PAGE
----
Missing the mark: a brief discussion of migration in northeastern North America associated with a strong frontal passage
19-22 April 2019 saw some spectacularly intense weather in the eastern US, with some obvious after effects in terms of migrating birds’ distributions. Read on for a brief description of events that presumably carried nocturnally migrating songbirds farther afield that they intended to travel.
The BirdCast team has been busy publishing science! We have been very fortunate to publish a number of papers over the past year to document all the cool findings we’ve discovered in our work and with our collaborators. Here is a short summary of some of them, with links to where you can read more.
Global Big Day is nearly here, and Team BirdCast wishes all of you birding around the planet an exciting, safe, and diverse day! For those teams birding in the US, we have a special addition of Species on the Move … Good luck to all!
Global Big Day is almost here, and here’s another Species on the Move that teams in Eastern Asia may hope to find!
Migration is well under way across the globe, and Team BirdCast is highlighting a few species in interactive maps made with eBird data. Check out how the progression of migration for the group of species has changed over the last 30 days.
New research from the BirdCast team highlights risks of exposure to artificial light at night for migrating birds. We ranked metropolitan areas where birds are at the greatest risk of becoming attracted to and disoriented by lights.
With the vernal equinox approaching, Team BirdCast welcomes back our forecast and live migration maps for the spring 2019 season!
Hurricane Michael strengthened rapidly into a major hurricane on Tuesday, and as with previous storms on which BirdCast reported, it may have dramatic impacts on local and transient bird communities and their habitats when it comes ashore and passes through the Southeastern US. Live sightings will appear on the current observations map as they are entered into eBird, but as always, for those in the path of this storm, safety first!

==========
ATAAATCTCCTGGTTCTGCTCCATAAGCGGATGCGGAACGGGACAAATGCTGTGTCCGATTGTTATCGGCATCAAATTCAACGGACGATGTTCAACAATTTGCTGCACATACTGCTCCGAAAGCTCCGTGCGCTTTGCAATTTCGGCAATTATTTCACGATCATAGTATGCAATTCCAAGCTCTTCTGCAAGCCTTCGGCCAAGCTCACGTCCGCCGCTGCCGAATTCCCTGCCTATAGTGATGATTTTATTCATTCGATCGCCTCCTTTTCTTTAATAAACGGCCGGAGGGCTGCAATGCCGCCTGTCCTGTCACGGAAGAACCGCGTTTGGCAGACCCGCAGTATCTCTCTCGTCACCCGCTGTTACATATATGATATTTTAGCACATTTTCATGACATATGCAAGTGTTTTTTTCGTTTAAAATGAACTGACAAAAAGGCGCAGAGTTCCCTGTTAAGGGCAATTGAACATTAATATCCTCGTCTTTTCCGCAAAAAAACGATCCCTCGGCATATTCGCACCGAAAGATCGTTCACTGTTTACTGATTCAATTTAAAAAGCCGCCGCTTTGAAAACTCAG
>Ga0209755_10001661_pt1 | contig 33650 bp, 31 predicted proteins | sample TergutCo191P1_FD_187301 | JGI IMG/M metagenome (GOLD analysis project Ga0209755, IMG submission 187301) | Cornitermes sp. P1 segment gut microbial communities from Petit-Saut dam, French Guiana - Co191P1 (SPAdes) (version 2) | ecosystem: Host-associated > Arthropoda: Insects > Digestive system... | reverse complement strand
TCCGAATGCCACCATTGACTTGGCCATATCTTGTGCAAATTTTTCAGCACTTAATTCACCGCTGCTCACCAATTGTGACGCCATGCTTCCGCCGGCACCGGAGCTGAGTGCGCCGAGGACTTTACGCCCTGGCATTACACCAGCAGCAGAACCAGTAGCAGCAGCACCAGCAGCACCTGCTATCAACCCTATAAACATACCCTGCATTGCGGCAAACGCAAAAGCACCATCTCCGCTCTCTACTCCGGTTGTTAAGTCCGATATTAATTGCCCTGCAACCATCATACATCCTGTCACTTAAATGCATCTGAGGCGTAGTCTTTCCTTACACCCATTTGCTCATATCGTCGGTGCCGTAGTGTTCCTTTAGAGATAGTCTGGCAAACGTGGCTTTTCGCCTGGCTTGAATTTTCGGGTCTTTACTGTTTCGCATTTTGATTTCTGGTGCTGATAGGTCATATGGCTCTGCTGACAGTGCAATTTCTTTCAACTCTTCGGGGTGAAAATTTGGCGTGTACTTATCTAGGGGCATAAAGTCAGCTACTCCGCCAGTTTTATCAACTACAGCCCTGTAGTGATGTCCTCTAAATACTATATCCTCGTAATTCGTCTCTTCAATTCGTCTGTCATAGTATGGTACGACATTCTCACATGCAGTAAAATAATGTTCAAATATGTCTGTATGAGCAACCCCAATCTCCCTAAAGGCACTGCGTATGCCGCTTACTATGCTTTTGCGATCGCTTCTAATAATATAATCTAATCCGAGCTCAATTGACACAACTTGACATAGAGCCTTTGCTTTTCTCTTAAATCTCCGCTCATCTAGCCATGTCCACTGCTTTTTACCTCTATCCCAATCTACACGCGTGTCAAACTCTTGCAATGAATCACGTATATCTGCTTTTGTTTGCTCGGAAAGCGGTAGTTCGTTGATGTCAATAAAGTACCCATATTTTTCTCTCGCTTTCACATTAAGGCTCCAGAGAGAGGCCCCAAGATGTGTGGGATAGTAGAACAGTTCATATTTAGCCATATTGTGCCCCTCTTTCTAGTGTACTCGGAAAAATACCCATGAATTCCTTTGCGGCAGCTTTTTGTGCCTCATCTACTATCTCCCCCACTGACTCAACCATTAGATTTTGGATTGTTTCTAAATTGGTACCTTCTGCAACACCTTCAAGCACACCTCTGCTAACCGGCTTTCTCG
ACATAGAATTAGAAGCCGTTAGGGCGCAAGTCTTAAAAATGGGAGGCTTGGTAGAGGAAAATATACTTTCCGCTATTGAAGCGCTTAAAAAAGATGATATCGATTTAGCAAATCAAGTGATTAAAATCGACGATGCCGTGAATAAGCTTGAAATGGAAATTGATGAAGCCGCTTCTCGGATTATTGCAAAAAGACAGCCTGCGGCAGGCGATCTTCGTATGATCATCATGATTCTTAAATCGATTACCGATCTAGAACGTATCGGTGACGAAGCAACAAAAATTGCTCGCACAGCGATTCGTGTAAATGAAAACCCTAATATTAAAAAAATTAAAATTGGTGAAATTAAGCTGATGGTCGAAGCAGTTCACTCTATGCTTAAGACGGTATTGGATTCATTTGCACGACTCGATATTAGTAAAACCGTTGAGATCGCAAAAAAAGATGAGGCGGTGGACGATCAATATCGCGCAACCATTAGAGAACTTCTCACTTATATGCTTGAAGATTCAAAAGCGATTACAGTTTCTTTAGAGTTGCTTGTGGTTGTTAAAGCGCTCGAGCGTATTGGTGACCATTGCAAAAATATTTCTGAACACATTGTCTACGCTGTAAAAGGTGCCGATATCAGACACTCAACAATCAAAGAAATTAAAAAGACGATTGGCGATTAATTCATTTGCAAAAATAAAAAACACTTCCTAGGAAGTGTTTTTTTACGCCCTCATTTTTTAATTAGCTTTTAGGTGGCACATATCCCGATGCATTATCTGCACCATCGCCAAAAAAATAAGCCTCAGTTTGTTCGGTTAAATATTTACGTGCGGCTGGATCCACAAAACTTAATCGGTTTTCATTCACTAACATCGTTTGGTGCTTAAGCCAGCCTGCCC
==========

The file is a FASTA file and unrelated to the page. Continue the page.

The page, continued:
Real-time sightings from your eBird checklists will appear in this post’s map, providing a unique opportunity to help us understand how these storms transport birds and how birds respond to extreme disturbances in their annual cycles.
Hurricanes and their impacts, in particular in depositing seabirds far afield from their normal haunts, represent unique opportunities to understand how animals behave in and respond to serious disturbances. Hurricane Florence is no exception.
Thanks for all the memories! BirdCast automated forecast and live migration maps for Spring 2018 will be deactivated until 1 August 2018 – the last forecast map was published for the night of 31 May 2018, and the last live migration map will post on 15 June 2018. Please check back often for additional comments and posts on the spring 2018 season and the arrival of the farm migration maps on 1 August!